Gideon, the situation in the South China sea and around the contested JP/CN islands gives me much pause. I’m guessing “intense discussion” is British understatement for “fierce disagreement” when it comes to how to strengthen China’s global position. There is no explanation for China’s behaviour along its borders other than to assume that there are two China’s who live in a different paradigm. We always meet the internationalists, those who want to embrace and extend the world today. We never get to meet the generals, the nationalists, those who want to stick it to the Japanese, Vietnamese, Philippines and others. And yet when we look at events especially in the South China sea we see them in action.
Gideon I am exceedingly interested in the meeting you had with top military policy makers. You’ve been to the pentagon and met their leaders so how does it all contrast? China has been crossing the line of actual control with India half a year ago and the dispute hasn’t ended. China’s been pushing Filipinos off islands in the Spratleys (see the gorgeous presentation at http://www.nytimes.com/newsgraphics/2013/10/27/south-china-sea/) It’s been playing with nuclear fire on the Korean peninsula and is taunting the Japanese. And the leaks about pervasive American spying didn’t appear until hours before Obama was to dress down Mr. Xi in person about pervasive Chinese spying.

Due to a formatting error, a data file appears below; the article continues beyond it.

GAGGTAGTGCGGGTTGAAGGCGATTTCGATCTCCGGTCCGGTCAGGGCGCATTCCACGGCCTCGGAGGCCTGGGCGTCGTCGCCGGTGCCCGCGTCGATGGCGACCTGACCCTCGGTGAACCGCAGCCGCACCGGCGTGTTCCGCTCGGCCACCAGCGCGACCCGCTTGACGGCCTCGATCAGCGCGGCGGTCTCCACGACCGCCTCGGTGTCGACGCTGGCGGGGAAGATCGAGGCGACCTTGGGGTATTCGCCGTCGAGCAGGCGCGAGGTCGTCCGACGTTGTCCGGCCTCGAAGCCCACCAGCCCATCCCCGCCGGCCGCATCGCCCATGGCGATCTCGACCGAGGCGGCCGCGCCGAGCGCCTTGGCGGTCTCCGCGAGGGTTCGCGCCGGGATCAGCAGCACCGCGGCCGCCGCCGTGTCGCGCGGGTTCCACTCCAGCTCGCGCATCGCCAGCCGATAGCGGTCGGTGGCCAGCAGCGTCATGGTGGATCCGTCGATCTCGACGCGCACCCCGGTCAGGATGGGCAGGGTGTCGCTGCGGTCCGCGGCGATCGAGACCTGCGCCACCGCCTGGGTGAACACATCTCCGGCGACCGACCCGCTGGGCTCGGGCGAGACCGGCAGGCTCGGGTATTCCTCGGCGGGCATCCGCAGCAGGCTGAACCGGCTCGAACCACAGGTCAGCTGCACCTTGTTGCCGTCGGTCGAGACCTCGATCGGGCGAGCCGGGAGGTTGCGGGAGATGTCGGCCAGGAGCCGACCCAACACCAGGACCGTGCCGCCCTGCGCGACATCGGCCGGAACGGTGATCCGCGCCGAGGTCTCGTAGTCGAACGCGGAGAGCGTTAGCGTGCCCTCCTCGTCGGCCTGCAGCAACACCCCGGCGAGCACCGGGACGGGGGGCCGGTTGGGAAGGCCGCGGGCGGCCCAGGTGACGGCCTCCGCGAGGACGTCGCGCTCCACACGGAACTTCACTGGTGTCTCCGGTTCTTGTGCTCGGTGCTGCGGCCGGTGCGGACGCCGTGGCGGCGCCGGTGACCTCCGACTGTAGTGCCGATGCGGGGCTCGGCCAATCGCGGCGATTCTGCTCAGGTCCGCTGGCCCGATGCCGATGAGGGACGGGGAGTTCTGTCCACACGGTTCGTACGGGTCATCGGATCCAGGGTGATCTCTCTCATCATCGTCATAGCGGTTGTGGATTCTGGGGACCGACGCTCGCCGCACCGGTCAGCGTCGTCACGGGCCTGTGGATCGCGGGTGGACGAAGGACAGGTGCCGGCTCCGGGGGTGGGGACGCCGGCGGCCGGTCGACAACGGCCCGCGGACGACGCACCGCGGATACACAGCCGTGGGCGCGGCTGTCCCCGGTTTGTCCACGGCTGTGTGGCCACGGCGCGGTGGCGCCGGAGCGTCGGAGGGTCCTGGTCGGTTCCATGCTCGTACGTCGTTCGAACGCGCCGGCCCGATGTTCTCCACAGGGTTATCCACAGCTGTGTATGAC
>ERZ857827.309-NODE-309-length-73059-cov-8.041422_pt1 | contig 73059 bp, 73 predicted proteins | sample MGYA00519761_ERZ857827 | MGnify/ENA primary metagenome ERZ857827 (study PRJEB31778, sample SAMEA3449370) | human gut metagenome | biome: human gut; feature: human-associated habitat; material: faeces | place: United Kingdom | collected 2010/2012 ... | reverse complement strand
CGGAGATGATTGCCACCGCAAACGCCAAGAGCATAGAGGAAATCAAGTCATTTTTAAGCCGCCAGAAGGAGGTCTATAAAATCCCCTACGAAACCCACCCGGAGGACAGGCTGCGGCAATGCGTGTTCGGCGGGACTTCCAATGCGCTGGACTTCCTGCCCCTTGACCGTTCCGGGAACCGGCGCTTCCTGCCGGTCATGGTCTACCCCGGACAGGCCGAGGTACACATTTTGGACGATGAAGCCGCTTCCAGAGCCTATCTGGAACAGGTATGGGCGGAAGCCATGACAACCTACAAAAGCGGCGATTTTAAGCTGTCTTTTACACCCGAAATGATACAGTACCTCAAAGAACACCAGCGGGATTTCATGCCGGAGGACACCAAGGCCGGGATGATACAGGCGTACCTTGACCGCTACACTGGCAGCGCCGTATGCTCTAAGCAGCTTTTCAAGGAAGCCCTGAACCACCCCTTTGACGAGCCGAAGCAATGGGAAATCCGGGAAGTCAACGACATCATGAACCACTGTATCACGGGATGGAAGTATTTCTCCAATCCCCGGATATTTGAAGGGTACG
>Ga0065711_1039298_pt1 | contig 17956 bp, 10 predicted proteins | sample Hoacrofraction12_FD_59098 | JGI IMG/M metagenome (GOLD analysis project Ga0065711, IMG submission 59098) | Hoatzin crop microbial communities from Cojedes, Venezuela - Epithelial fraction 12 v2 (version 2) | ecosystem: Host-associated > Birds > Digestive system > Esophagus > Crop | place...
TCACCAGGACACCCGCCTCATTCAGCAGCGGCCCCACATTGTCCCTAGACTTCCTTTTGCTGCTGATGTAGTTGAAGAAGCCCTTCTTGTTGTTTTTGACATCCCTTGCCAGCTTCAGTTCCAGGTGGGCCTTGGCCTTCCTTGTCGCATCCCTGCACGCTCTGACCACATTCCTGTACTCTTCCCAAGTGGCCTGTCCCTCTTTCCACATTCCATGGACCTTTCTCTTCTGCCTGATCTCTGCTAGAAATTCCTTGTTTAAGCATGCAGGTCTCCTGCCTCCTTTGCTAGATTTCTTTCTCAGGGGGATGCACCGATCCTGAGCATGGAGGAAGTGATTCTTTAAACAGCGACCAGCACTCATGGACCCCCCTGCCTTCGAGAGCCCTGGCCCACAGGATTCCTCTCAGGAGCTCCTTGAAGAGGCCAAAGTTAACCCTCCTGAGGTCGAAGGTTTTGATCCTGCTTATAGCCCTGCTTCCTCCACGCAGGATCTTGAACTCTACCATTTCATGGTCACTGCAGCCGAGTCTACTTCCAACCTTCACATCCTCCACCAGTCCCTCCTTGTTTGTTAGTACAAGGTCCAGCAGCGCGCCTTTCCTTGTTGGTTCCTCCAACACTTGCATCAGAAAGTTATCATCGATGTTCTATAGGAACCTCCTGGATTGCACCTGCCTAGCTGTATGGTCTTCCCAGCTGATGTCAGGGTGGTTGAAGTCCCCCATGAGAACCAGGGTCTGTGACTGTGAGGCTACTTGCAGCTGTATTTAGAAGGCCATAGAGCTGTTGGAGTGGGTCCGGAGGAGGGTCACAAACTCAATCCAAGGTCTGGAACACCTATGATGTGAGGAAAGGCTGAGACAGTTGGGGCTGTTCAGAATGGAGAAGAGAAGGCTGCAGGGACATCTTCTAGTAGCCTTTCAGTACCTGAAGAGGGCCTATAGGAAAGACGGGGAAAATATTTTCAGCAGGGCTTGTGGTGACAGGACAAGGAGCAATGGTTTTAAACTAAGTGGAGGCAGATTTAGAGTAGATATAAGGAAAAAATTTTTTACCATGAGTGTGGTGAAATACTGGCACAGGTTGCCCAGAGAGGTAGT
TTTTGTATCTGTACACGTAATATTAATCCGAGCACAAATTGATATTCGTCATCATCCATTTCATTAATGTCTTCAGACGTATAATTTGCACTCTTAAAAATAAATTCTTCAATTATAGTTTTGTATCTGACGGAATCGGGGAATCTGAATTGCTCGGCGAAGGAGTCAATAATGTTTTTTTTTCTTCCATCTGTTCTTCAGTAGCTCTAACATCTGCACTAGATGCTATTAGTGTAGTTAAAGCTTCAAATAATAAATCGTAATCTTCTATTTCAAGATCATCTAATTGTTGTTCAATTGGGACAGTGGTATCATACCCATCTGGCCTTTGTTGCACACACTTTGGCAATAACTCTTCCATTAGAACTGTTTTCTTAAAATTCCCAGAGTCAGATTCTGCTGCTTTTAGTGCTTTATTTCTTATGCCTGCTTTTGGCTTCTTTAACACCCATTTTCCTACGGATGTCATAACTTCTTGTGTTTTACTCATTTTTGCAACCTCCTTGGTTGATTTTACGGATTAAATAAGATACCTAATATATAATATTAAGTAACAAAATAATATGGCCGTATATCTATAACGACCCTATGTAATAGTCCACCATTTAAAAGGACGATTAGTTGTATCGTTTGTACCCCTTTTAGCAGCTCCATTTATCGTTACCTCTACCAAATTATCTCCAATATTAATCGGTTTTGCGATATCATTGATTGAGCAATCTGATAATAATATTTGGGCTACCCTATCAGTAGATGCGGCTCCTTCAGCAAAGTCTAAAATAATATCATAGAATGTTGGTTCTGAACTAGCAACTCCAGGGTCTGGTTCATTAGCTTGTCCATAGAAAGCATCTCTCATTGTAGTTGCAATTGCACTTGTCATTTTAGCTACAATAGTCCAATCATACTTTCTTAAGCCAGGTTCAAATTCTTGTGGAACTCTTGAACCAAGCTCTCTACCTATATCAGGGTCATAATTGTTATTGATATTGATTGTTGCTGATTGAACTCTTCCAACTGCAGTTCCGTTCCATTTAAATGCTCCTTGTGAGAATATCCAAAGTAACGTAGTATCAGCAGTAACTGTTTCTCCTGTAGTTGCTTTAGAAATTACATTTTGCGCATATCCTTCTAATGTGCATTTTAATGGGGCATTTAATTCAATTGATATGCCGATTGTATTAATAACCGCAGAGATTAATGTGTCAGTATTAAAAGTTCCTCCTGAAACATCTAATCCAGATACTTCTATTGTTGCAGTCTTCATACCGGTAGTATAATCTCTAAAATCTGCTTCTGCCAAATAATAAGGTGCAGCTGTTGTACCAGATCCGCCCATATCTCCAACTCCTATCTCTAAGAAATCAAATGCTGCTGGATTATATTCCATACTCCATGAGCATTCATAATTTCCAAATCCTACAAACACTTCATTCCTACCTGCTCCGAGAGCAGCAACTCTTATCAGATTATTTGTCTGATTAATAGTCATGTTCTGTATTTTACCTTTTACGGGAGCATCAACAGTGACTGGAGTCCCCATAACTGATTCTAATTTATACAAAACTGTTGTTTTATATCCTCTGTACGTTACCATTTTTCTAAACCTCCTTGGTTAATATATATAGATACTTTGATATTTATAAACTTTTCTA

I could certainly appreciate to hear an assessment about the distribution of powers in China. Obviously the Chinese military can engage in actions that hurt Xi’s dream of a globalist China. Small fry conflicts over almost uninhabited islands and Himalayan peaks severely hobble his attempts to be seen as a responsible senior stakeholder on the world stage. Does he intend for his leadership to exhibit such schizophrenia or are elements of the military simply out of his purview? We really ought to know more about this.